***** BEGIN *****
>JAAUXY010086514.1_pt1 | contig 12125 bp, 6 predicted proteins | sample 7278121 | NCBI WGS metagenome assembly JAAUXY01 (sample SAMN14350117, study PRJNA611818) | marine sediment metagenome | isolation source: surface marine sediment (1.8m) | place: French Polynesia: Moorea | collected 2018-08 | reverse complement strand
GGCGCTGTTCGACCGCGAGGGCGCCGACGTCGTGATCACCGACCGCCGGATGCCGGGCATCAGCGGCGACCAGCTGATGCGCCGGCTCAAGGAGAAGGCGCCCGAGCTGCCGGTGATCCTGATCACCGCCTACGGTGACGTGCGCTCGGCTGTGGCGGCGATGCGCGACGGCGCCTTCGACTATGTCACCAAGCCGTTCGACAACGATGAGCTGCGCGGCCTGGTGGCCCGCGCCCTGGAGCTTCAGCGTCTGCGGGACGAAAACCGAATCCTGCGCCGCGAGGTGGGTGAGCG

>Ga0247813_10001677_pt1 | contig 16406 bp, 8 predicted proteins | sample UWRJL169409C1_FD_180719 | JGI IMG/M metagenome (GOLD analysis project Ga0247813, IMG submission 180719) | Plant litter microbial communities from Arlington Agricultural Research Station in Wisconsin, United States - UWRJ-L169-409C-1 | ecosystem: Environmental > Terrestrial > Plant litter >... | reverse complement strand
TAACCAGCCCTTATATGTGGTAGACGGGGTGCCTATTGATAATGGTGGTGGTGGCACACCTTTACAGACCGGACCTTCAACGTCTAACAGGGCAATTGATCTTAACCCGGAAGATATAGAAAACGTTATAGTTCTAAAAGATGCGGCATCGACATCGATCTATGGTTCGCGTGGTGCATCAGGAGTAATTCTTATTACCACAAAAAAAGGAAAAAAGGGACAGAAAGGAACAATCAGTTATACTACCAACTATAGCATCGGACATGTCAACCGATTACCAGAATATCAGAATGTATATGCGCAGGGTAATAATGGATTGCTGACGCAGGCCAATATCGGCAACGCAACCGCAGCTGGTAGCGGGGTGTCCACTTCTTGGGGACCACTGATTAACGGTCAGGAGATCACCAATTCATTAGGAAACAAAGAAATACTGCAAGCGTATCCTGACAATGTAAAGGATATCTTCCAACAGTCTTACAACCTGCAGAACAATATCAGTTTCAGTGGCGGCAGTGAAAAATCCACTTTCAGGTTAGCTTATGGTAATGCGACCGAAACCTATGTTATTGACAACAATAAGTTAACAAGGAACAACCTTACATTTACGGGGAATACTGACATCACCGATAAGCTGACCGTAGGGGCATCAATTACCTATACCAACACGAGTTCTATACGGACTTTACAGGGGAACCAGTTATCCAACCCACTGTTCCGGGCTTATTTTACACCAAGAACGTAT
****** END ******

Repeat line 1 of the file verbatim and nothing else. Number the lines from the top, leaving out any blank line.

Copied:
>JAAUXY010086514.1_pt1 | contig 12125 bp, 6 predicted proteins | sample 7278121 | NCBI WGS metagenome assembly JAAUXY01 (sample SAMN14350117, study PRJNA611818) | marine sediment metagenome | isolation source: surface marine sediment (1.8m) | place: French Polynesia: Moorea | collected 2018-08 | reverse complement strand